Radical functions involve the

square root of a quantity such as

where the formula for the

function has a radical. Let us start with a fundamental function:

. The

graph of this

function is shown below. Note that the domain requires that

. This is because we cannot take the

square root of a negative number.

To

graph the

function , we note that this is a

translation of the

graph of

2 units to the right. The domain is

. The

graph is shown below.

Similarly,

is

translated 1 unit to the left. The domain is

. The

graph is shown below.

The fundamental

graph of

is a portion of the

graph of

. If

, then

. The

graph of

is shown below. This is a

reflection of across the x-axis.

Using the principles of

translation and reflection, we can

graph various functions involving radicals. Some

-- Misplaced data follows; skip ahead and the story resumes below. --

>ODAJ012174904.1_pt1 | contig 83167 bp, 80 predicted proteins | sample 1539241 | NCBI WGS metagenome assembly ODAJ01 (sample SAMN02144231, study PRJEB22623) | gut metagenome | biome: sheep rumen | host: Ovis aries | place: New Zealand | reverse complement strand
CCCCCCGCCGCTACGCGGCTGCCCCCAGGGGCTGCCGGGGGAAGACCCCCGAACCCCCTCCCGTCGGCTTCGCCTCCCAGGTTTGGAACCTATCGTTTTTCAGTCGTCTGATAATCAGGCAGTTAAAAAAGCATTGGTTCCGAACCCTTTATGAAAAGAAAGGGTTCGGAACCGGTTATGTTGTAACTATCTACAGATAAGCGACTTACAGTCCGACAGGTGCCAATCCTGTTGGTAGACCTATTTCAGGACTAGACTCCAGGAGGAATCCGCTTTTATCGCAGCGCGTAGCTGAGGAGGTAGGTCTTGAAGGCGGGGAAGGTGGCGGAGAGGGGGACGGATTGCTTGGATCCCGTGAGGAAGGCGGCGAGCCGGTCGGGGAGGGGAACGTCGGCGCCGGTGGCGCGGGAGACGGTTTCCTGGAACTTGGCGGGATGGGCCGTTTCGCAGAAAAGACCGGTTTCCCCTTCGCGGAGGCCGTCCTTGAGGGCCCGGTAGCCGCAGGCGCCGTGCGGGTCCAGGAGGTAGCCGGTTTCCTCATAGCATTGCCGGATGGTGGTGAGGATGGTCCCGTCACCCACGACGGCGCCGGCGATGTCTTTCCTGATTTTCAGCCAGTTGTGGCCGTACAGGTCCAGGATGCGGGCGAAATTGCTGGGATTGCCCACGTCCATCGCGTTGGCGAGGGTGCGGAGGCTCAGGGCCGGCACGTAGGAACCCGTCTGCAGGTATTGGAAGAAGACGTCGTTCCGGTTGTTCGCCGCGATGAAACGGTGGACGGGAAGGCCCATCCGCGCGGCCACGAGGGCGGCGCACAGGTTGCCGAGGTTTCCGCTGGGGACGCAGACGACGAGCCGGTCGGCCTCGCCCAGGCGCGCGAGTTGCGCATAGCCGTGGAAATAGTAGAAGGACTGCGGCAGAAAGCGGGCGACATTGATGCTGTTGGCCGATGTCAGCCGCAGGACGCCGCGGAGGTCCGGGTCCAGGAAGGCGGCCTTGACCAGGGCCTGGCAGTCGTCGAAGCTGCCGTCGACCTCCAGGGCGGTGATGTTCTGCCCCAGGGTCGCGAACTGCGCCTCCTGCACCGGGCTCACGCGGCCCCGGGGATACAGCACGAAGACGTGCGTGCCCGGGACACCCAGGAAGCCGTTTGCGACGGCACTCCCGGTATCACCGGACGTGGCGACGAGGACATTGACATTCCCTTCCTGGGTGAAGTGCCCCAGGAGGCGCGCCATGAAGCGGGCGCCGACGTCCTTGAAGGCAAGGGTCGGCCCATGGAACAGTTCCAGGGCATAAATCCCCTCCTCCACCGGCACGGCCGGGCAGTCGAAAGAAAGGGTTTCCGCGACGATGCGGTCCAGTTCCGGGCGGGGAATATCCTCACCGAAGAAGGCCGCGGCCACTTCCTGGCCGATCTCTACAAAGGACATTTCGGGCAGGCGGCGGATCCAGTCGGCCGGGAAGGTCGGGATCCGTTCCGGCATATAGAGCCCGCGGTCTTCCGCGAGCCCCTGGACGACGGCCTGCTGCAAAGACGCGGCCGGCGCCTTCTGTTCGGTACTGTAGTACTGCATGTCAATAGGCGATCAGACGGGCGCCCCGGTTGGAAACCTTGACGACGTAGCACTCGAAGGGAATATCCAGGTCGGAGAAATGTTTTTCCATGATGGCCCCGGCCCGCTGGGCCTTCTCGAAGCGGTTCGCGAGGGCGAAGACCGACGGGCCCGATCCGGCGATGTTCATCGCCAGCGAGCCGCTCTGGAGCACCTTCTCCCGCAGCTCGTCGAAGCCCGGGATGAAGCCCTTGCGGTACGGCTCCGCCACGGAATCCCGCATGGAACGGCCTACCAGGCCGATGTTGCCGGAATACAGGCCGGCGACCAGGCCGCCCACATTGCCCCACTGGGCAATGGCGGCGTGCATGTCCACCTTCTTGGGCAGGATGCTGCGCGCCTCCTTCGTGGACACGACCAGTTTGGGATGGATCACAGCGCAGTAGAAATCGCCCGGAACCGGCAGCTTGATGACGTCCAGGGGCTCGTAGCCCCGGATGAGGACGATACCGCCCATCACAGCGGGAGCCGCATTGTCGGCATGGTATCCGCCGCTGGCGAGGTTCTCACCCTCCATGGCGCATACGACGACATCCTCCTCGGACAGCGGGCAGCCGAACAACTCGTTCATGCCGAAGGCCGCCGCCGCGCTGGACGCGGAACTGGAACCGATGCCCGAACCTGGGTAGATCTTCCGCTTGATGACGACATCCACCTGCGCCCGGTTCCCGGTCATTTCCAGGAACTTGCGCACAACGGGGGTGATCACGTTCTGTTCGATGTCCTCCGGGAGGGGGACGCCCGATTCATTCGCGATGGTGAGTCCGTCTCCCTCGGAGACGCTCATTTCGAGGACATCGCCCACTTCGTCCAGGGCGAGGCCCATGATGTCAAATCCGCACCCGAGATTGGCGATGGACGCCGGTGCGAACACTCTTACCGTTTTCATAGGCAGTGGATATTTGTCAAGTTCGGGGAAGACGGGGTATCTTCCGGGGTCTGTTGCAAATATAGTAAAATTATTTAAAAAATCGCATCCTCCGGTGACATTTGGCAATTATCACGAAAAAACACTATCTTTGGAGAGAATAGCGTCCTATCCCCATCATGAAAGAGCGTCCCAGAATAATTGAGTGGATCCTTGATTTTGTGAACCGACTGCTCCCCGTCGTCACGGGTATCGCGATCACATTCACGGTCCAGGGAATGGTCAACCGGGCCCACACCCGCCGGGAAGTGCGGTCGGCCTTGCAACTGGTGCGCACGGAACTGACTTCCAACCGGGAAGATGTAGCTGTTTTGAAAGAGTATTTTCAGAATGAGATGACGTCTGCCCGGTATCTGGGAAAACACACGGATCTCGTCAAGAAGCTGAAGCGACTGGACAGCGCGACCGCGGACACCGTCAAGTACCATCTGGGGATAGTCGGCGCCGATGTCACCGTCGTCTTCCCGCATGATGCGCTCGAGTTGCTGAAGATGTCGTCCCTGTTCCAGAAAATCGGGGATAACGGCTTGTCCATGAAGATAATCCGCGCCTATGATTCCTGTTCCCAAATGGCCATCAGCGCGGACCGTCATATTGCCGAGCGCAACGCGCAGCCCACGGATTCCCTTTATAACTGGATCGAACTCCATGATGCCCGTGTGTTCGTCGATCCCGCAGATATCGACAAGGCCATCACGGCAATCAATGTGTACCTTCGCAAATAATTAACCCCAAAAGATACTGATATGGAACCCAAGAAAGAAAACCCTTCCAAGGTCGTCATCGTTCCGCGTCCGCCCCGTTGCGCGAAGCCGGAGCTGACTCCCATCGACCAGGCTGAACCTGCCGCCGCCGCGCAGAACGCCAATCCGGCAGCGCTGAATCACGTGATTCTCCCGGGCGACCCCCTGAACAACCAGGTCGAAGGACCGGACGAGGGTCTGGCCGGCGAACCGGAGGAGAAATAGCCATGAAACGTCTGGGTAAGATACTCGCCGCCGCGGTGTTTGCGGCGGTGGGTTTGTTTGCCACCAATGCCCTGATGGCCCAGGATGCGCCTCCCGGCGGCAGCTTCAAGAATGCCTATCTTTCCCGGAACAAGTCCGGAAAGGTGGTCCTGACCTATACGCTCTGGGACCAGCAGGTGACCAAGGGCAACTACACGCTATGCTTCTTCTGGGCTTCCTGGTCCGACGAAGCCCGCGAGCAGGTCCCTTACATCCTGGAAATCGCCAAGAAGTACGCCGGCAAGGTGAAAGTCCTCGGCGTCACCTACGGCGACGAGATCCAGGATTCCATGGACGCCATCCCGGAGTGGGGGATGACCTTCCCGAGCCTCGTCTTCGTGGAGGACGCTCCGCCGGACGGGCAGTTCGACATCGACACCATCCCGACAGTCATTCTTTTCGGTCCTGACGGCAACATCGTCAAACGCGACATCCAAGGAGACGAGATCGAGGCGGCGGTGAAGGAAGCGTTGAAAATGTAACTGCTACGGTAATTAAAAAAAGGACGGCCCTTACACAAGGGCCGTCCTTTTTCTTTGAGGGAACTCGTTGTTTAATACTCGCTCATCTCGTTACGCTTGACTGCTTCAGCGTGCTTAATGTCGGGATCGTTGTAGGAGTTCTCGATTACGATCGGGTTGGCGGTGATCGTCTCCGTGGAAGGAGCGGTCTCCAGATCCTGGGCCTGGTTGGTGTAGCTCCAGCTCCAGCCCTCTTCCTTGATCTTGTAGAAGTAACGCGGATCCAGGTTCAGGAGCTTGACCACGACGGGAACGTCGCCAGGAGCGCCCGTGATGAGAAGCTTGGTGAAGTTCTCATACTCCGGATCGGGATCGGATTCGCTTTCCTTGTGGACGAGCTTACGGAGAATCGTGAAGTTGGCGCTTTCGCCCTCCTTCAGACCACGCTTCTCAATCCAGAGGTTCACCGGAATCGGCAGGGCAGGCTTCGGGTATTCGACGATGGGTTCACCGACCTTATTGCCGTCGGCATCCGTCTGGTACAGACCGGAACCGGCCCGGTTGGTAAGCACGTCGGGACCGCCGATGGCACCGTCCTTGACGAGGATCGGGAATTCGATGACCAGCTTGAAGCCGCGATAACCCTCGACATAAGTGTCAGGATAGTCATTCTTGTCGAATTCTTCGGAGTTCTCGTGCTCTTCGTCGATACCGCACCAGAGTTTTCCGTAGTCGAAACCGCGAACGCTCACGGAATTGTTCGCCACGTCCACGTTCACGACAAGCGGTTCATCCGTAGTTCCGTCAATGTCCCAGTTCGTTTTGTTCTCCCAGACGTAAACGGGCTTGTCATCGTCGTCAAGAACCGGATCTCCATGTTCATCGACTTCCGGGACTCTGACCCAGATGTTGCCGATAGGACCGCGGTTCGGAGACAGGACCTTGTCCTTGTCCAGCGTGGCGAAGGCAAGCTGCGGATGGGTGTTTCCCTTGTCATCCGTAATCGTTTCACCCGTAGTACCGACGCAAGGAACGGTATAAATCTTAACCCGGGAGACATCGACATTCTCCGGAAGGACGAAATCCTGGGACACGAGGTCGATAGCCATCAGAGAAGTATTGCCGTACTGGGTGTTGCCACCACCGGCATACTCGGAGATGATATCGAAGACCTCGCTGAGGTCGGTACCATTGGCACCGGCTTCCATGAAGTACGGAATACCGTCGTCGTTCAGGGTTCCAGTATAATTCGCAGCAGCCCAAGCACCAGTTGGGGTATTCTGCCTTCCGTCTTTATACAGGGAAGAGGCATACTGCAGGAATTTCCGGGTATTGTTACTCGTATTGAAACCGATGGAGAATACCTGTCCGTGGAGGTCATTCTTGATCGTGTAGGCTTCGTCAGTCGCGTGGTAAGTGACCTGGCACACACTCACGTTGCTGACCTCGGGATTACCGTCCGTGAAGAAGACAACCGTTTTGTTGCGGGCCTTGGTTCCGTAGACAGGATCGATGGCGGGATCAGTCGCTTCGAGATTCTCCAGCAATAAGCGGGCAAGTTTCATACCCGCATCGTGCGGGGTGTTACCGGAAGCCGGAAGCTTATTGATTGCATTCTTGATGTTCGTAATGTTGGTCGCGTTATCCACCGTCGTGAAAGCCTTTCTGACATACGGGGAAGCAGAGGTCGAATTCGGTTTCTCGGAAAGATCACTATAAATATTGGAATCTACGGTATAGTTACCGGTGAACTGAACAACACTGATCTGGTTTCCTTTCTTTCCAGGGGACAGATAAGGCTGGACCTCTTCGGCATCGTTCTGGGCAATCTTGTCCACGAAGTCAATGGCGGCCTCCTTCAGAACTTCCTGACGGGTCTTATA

examples are shown below.

#1. Let . This is our fundamental function translated 1 unit to the right and then reflected across the x-axis. The domain is . The graph is shown below. #2. Let . This is our fundamental function moved 2 units to the left and then 1 unit down. The domain still depends upon keeping what is under the radical from being negative. Thus the domain is . The graph is shown below. #3. Let . This is our fundamental function moved 3 units right, reflected across the x-axis, and then moved 2 units up. The domain is . The graph is shown below. #4. Let . This is still a variation of our fundamental function . The domain requires that . The graph shows the characteristic radical curve increasing from the point . The graph is shown below left. The graph shown below on the right compares this to so that we can see the effect that the coefficient 2 of x has on the graph. The coefficient of 2 forces the graph to increase more rapidly.